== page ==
Lost and Found

A sit-down with Jeopardy! champ-turned-author Ken Jennings.

Would you feel a frisson of excitement at the thought of visiting a spot where the latitude and longitude coordinates are exact round numbers? And if you heard, for example, that 48 00´00" N/122 00´00" W was at the end of some guy's driveway a couple of miles northwest of Machias, would you stop? Maybe snap a photo?

If you would, welcome to the world of Maphead: Charting the Wide, Weird World of Geography Wonks (Scribner, $25), in which unabashed geography nerd Ken Jennings (yes, that Ken Jennings, the Pacific Northwest native who in 2004 set a record for consecutive Jeopardy! wins that will outlast the pyramids) hosts a lively and entertaining tour of those who share his interest—OK, obsession.

Stopping by our downtown office to chat, Jennings confesses, "On the way here, I grabbed a couple geocaches in Belltown I hadn't gotten yet. Hundreds of people walk by this point every day and nobody knows the little secret; I think that's the appeal of it."

Geocaches? It's a sort of tech-geek treasure hunt in which people hide items (anywhere from the bottom of the Atlantic to underneath park benches) and post the GPS coordinates online for others to find—a hobby, enjoyed by four million people, that, before I read Maphead, I had no idea existed. Yet Geocaching.com, the global game's Internet epicenter, is headquartered in Fremont, Jennings tells me. Perfect—where more than in Seattle do enthusiasms for technology and the outdoors overlap? Apparently the city is encrusted with barnacle-like containers to find, invisible to casual passersby, and there are a million hidden worldwide. Researching geocaching for the book, Jennings admits, "changed my life."

As a kid who asked far-flung relatives for maps as birthday presents, and whose most cherished possession in kindergarten, the autumn after the Apollo 11 landing, was a wall map of the moon, I ate up Maphead. Combining popular history and memoir in a wry, sort of Sarah Vowell–ish way (only less deadpan and more one-linery, and even funnier), Jennings gives us the stories behind the map-illiteracy crisis ("43% of college freshmen can't locate Canada" and all that media kerfuffle); high-dollar map dealers; the Library of Congress' Geography and Map Division and its 8,500 cabinets of maps; those who, like 14-year-old Benjamin Salman of Queen Anne, draw maps of self-invented, astonishingly detailed fantasy worlds; various clubs of travel completists whose journeys are checklist-driven (striving to visit, say, the highest points in each of the 50 states); "road geeks" who can tell you everything you'd ever want to know about the U.S. Interstate system; and the Google Earth project and its ultimate goal: visually cataloging the planet's entire surface on the scale 1 square centimeter = 1 pixel.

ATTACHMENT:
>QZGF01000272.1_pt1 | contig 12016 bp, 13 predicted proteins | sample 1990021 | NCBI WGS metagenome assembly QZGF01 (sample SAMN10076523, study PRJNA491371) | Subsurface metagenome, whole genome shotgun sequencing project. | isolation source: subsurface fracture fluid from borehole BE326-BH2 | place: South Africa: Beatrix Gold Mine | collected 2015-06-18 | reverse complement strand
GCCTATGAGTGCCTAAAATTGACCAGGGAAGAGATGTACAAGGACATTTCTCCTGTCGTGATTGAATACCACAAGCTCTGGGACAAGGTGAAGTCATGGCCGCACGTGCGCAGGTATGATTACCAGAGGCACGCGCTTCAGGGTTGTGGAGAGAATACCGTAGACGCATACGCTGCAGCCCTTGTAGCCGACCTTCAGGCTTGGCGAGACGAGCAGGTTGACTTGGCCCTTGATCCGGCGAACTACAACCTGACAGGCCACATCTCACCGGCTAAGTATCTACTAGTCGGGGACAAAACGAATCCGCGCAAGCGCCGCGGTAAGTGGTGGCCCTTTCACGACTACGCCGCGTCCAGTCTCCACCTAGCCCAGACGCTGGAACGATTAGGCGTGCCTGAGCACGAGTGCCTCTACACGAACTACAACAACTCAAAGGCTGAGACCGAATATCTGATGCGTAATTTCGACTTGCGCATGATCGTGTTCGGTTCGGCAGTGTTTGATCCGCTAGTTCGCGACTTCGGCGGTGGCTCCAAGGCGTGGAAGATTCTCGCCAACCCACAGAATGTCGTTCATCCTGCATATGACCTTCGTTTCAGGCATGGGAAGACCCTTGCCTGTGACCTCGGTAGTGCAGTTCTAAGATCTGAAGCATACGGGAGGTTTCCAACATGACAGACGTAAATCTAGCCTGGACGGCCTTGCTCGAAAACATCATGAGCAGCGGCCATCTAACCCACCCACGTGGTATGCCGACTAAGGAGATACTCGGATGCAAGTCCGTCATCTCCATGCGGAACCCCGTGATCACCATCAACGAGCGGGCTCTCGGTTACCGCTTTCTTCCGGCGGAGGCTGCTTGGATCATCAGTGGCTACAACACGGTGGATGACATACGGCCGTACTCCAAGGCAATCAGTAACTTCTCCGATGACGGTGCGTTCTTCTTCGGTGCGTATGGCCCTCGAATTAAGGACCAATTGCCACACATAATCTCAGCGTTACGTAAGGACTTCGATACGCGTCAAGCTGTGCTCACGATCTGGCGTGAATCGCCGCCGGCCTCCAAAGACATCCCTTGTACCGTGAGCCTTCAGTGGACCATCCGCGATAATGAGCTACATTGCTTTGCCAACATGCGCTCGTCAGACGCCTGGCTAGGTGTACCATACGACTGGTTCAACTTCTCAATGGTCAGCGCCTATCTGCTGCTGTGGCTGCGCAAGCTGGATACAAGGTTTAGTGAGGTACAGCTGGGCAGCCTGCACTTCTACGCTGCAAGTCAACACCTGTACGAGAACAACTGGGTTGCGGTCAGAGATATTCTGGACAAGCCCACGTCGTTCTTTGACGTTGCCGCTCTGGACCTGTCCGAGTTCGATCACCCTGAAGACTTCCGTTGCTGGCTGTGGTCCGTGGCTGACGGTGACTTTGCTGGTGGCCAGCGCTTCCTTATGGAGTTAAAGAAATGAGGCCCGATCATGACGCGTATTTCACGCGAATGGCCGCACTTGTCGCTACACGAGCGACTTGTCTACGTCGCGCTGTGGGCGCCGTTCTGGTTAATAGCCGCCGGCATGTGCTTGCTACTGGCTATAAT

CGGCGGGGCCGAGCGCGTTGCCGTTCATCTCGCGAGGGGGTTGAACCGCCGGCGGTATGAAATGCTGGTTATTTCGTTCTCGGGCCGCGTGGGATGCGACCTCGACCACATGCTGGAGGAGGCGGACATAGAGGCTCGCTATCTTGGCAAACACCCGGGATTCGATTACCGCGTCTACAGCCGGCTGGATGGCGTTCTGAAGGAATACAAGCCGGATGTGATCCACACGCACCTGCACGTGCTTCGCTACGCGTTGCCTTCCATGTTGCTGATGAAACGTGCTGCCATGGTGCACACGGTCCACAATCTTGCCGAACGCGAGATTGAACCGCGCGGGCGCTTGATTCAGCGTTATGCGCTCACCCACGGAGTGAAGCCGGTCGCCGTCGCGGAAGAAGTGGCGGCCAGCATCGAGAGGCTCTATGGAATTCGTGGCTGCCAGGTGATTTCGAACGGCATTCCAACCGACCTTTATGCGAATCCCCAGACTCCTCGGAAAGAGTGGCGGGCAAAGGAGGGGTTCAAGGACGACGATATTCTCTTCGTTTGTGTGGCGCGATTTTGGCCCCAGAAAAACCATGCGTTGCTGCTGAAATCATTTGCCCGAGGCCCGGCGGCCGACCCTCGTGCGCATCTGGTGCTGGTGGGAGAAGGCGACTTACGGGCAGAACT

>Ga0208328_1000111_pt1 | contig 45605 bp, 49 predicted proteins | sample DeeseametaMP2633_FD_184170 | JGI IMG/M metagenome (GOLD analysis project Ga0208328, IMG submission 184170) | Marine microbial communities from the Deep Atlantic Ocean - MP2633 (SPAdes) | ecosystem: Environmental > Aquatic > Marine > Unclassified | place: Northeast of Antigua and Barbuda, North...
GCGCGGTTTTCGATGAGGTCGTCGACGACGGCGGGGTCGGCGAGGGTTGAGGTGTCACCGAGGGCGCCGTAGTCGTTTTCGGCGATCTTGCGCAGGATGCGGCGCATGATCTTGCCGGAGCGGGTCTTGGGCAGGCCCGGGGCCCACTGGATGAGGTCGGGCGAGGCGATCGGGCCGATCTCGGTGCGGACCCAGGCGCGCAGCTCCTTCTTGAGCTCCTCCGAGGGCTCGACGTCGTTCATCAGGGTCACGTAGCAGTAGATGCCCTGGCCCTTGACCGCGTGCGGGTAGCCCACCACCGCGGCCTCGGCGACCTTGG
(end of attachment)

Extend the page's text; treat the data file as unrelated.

For Jennings, the subconscious attraction to the order and stability of a map's fixed information, as compared to the arbitrariness of real life, was surely there from an early age. Born in Edmonds, he explains that his family moved to South Korea when he was 7. He writes, "Maps became a way to reconnect with the country I'd left behind."

Gradually he found kindred souls—for example at the National Geography Bee, where teen and preteen prodigies vie annually to see who knows most about the states of Brazil, top bauxite-producing nations, and tributaries of the Zambezi. With a hint of defensiveness, he compares this competition to the higher-profile National Spelling Bee: "Those are very gifted kids as well, but . . . essentially all you have to do is memorize Merriam-Webster's Third, and you will win the spelling bee." Geography kids have to keep up constantly with current events, from new lines on the map to economic shifts.

"[Geography] really is almost every subject," he continues. "Geography is just the foot in the door. Those questions can be on any subject of human knowledge, viewed through the lens of where it's happening. That's one of geography's great strengths."

And yet interest in the topic seems to skew male. At the bee Jennings visited, 53 of the 55 contestants were boys, he notes. "You have all these hack stand-up comedians doing jokes about how their wives always get lost, or their husbands won't ask for directions . . . [but] when they've done research, there does seem to be a slight gender gap in map ability. There's good evidence that we let baby boys explore more than baby girls—we pick them up and move them around more. Maybe we're giving off all these signals."

But judging by his own experience, and those he interviewed, Jennings suspects the trait is genetic. Map love almost invariably takes root in childhood and seems to run in families. His grandparents had the bug, says Jennings, and his own son is showing signs. He concludes, "It's almost like straight hair/curly hair or left hand/right hand. You're a map person, prewired from birth."


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